Which States Border Wisconsin?

"Welcome to Wisconsin" sign.
"Welcome to Wisconsin" sign.

The US State of Wisconsin is located in the Midwest and Great Lakes Region. It is the 23rd most extensive state, covering an area of approximately 65,498 square miles. With a population of 5.8 million residents, Wisconsin is the 20th most populous state in the US. Madison is the state’s capital while the largest city is Milwaukee. Wisconsin has a diverse geography that has been greatly impacted by the glacier during the Ice Age. It has the second-longest Great Lakes coastline after Michigan. Also known as “America’s Dairyland,” the state is a top dairy producer in the country and is especially famous for its cheese. Wisconsin is bordered by Minnesota, Iowa, Illinois, and Michigan. It is also bordered by Lake Michigan and Lake Superior


Wisconsin and Minnesota share a boundary to the west of Wisconsin. Wisconsin was admitted to the Union in 1848 as the 30th state, about ten years before Minnesota gained admission. The Wisconsin-Minnesota boundary line starts from a point in Saint Louise River and follows a straight course to Saint Croix River and runs along the center of the river and the Mississippi River. These two states share a common culture and climate.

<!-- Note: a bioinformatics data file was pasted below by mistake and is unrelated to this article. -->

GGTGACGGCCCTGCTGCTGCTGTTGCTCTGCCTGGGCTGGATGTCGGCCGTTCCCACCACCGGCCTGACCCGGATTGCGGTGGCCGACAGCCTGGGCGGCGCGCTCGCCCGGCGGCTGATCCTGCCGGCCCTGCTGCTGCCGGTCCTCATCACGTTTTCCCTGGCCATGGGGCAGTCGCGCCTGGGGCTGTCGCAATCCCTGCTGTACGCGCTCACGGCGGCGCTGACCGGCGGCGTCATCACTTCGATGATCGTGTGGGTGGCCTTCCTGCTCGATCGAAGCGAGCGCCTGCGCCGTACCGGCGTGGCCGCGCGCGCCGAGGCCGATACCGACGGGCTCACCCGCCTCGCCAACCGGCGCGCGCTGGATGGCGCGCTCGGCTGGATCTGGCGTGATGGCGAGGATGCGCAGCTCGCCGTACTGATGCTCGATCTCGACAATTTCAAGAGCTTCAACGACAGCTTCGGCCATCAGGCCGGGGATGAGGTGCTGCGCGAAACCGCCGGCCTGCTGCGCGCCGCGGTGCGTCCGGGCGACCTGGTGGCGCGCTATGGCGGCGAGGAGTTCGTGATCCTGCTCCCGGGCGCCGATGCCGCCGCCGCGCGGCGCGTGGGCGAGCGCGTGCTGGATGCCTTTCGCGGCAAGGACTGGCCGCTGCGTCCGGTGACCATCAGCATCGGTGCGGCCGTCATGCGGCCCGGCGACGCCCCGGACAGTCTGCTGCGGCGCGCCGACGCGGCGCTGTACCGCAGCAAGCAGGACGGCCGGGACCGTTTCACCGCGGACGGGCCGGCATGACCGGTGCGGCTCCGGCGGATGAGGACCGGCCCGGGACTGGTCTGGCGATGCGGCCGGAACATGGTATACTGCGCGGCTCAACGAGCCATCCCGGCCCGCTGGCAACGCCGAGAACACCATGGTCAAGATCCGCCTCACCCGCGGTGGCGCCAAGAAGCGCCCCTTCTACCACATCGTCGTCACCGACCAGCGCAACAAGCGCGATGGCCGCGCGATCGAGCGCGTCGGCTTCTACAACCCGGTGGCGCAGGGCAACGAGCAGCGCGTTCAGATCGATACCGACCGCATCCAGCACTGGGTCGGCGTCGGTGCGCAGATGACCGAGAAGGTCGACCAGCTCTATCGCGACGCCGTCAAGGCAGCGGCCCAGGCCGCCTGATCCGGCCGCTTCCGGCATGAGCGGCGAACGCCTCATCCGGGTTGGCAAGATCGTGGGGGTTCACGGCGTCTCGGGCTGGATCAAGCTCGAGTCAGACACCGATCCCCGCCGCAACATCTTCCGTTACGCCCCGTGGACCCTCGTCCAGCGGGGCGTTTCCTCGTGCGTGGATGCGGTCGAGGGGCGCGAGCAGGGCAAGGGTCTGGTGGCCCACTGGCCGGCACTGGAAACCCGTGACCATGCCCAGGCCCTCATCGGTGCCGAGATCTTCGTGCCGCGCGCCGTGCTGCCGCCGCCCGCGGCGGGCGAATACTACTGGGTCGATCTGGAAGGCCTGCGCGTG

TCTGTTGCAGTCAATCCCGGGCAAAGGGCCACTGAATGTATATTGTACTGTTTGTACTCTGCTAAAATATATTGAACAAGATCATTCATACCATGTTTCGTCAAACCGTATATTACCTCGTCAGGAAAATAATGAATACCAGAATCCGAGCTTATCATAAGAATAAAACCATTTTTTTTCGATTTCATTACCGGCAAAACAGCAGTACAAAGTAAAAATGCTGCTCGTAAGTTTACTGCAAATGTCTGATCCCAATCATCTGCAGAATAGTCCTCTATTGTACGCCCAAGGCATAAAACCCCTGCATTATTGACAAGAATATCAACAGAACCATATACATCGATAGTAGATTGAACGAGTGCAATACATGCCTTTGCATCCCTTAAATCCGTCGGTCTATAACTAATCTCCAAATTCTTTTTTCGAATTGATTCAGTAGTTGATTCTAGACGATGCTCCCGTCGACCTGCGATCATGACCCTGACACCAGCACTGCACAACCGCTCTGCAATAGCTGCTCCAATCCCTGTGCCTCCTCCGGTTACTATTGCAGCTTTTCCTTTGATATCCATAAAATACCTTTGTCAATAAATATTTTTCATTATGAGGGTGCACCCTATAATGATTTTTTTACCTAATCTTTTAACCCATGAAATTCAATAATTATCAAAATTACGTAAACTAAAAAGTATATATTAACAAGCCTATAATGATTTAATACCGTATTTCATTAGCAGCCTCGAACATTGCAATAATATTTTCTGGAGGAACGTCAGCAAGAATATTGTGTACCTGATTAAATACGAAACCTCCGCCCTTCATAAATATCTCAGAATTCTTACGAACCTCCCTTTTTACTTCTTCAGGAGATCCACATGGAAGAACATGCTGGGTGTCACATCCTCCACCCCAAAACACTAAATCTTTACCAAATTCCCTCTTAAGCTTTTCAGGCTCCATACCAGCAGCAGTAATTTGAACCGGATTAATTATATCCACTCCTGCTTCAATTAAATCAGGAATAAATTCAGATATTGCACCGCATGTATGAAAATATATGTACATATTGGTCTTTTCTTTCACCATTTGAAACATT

Iowa borders Wisconsin to the southwest and also shares Wisconsin’s western boundary with Minnesota. Iowa was admitted to the Union in December 1846 as the 29th state while Wisconsin gained statehood one and a half years later as the 30th state. Iowa’s western boundary was effectively defined in June 1838 when it effectively became a territory. When Wisconsin became a state, its boundary with Iowa was not contested neither was it moved


Wisconsin shares its southern boundary with the State of Illinois. The southern boundary which is Illinois’ northern boundary may have been defined during the formation of the Wisconsin territory. The residents of Chicago may have been part of Wisconsin today had the originally proposed location for the northern boundary of Illinois been approved. The original boundary was a straight line from the extreme southern tip of Lake Michigan to just south of the confluence of Mississippi River and the Rock. However, thanks to Nathaniel Pope, the northern boundary was moved northwards to allow for the linkage of the Great Lakes shipping route to Mississippi and Illinois river navigation channels.


Wisconsin shares its longest boundary with Michigan. These two states have also been involved in a territorial dispute that has taken two Supreme Court cases to settle. The boundary between Wisconsin and Michigan was first defined in an act that in 1836 created Wisconsin Territory. The boundary was defined as a line through northwest Lake Michigan. The border dispute between Michigan and Wisconsin has been settled by two cases by the Supreme Court, the first in 1934 and the second in 1935.


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